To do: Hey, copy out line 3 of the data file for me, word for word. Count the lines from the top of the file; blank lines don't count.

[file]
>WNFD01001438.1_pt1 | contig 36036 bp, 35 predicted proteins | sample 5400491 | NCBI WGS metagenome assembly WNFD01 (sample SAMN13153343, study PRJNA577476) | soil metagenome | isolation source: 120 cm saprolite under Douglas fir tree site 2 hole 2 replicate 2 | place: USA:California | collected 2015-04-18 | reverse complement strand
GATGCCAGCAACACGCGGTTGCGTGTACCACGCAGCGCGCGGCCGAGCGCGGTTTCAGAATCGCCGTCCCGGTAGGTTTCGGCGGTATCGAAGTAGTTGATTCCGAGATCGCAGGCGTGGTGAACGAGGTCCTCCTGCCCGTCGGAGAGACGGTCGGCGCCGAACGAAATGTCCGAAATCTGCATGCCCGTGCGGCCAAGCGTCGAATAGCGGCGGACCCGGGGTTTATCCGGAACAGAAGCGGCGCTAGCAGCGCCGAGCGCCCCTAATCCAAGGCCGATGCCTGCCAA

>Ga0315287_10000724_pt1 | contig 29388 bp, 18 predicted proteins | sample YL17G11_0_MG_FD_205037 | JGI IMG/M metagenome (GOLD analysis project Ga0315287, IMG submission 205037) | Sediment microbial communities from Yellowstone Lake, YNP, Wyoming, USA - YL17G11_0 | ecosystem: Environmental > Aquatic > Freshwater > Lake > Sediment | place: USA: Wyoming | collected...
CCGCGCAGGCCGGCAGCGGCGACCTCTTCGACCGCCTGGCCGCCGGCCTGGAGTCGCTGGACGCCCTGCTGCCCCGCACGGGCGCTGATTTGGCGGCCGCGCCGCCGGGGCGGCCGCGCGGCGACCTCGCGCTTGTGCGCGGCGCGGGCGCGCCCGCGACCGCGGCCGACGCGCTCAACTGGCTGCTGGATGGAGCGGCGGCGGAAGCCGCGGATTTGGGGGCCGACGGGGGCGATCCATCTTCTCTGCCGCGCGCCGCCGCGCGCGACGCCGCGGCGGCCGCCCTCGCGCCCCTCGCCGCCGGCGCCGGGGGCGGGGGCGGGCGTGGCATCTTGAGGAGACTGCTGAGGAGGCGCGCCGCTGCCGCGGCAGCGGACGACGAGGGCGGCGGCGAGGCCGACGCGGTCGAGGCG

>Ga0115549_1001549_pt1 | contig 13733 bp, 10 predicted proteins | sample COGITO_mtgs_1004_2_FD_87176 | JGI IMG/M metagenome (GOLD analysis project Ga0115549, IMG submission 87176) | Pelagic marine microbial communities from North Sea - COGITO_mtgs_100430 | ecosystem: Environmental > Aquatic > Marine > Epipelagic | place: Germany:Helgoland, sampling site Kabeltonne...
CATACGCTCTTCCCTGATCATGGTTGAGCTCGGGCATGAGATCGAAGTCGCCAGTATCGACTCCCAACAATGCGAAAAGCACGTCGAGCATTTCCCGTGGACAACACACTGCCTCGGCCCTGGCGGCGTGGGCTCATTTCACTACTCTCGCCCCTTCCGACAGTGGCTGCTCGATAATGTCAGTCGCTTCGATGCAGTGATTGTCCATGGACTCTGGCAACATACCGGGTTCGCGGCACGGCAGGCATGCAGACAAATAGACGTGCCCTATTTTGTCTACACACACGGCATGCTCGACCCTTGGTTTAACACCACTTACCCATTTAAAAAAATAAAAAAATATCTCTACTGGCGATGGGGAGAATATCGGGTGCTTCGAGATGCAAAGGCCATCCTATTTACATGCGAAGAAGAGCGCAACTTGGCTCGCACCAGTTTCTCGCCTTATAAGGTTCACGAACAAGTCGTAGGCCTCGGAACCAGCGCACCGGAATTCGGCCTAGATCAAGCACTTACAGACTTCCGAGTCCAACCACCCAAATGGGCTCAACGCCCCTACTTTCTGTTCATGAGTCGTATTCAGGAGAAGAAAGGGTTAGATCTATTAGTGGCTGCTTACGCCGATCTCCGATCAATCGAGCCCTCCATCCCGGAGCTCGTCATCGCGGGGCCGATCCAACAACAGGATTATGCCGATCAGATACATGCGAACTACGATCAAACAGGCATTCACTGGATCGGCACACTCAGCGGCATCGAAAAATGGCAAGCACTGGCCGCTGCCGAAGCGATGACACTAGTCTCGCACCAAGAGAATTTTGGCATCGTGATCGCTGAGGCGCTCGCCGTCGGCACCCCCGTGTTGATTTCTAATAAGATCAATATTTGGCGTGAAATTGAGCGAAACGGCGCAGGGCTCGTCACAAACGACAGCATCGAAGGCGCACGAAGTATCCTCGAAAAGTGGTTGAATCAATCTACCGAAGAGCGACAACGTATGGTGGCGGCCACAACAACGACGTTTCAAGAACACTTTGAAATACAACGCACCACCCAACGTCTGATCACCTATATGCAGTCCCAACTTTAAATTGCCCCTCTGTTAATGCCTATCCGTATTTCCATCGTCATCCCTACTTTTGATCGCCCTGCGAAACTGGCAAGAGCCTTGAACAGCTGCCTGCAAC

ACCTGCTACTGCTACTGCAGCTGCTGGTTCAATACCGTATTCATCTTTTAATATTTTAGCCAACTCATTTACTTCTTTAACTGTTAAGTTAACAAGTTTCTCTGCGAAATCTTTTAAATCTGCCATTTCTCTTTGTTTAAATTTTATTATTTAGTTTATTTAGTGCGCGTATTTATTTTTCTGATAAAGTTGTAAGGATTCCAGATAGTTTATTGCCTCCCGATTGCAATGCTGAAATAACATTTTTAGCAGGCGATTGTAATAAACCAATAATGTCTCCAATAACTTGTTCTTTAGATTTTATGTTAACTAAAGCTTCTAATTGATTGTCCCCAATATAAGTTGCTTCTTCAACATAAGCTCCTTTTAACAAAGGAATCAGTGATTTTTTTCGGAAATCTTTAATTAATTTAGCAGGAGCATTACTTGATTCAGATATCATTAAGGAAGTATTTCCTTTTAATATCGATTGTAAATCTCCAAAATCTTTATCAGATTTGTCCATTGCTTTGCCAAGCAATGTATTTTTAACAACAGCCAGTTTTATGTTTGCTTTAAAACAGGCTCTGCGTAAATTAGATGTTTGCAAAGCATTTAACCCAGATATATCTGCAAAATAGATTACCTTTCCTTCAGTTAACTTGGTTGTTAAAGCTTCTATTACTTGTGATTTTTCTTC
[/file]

>Ga0315287_10000724_pt1 | contig 29388 bp, 18 predicted proteins | sample YL17G11_0_MG_FD_205037 | JGI IMG/M metagenome (GOLD analysis project Ga0315287, IMG submission 205037) | Sediment microbial communities from Yellowstone Lake, YNP, Wyoming, USA - YL17G11_0 | ecosystem: Environmental > Aquatic > Freshwater > Lake > Sediment | place: USA: Wyoming | collected...